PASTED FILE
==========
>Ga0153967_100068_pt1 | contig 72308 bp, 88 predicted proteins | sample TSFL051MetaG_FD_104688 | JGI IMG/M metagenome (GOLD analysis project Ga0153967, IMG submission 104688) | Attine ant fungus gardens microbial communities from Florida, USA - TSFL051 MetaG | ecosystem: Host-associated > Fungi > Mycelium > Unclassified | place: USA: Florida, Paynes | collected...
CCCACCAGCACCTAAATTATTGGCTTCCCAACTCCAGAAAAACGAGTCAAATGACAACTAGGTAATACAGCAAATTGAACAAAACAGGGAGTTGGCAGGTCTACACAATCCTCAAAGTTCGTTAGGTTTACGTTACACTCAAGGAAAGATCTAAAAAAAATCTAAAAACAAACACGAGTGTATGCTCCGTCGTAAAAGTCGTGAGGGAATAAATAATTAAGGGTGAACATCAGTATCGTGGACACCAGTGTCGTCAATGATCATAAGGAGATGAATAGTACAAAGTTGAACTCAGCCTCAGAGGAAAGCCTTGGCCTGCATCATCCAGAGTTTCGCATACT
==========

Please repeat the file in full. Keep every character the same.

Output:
>Ga0153967_100068_pt1 | contig 72308 bp, 88 predicted proteins | sample TSFL051MetaG_FD_104688 | JGI IMG/M metagenome (GOLD analysis project Ga0153967, IMG submission 104688) | Attine ant fungus gardens microbial communities from Florida, USA - TSFL051 MetaG | ecosystem: Host-associated > Fungi > Mycelium > Unclassified | place: USA: Florida, Paynes | collected...
CCCACCAGCACCTAAATTATTGGCTTCCCAACTCCAGAAAAACGAGTCAAATGACAACTAGGTAATACAGCAAATTGAACAAAACAGGGAGTTGGCAGGTCTACACAATCCTCAAAGTTCGTTAGGTTTACGTTACACTCAAGGAAAGATCTAAAAAAAATCTAAAAACAAACACGAGTGTATGCTCCGTCGTAAAAGTCGTGAGGGAATAAATAATTAAGGGTGAACATCAGTATCGTGGACACCAGTGTCGTCAATGATCATAAGGAGATGAATAGTACAAAGTTGAACTCAGCCTCAGAGGAAAGCCTTGGCCTGCATCATCCAGAGTTTCGCATACT